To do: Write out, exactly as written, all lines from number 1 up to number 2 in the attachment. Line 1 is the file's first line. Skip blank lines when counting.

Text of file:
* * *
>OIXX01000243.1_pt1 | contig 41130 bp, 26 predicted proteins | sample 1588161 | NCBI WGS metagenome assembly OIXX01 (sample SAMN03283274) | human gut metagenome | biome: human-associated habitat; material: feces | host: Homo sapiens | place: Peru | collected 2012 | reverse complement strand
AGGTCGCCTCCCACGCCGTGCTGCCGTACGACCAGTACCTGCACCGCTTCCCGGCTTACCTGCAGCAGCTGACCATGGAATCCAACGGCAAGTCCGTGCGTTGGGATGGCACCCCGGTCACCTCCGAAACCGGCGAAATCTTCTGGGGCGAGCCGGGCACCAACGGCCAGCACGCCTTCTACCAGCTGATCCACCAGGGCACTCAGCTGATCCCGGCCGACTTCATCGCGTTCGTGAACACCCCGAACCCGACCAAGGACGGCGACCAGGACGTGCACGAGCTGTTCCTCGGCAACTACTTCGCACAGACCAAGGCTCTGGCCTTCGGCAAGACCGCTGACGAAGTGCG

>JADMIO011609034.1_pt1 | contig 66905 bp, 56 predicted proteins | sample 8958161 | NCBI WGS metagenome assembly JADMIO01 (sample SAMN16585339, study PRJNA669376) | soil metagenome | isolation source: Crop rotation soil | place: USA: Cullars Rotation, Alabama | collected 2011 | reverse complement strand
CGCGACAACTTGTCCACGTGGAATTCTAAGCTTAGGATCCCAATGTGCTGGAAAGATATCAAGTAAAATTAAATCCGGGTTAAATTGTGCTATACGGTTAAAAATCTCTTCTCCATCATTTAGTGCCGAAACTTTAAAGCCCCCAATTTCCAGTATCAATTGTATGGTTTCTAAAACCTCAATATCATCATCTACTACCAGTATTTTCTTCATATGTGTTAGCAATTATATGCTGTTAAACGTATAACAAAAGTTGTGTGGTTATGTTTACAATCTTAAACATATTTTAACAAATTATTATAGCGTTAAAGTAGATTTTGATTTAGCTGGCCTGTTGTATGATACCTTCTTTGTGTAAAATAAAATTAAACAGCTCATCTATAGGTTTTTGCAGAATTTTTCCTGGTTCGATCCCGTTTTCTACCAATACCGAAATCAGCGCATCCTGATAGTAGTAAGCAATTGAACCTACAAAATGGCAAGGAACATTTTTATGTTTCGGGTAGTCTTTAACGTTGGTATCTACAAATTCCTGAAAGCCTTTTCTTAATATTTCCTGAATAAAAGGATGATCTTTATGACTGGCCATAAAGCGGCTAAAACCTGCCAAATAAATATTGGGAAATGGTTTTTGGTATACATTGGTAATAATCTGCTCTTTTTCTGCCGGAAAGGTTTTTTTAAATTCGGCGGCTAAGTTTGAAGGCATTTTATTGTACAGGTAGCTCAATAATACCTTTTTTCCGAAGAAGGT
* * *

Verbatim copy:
>OIXX01000243.1_pt1 | contig 41130 bp, 26 predicted proteins | sample 1588161 | NCBI WGS metagenome assembly OIXX01 (sample SAMN03283274) | human gut metagenome | biome: human-associated habitat; material: feces | host: Homo sapiens | place: Peru | collected 2012 | reverse complement strand
AGGTCGCCTCCCACGCCGTGCTGCCGTACGACCAGTACCTGCACCGCTTCCCGGCTTACCTGCAGCAGCTGACCATGGAATCCAACGGCAAGTCCGTGCGTTGGGATGGCACCCCGGTCACCTCCGAAACCGGCGAAATCTTCTGGGGCGAGCCGGGCACCAACGGCCAGCACGCCTTCTACCAGCTGATCCACCAGGGCACTCAGCTGATCCCGGCCGACTTCATCGCGTTCGTGAACACCCCGAACCCGACCAAGGACGGCGACCAGGACGTGCACGAGCTGTTCCTCGGCAACTACTTCGCACAGACCAAGGCTCTGGCCTTCGGCAAGACCGCTGACGAAGTGCG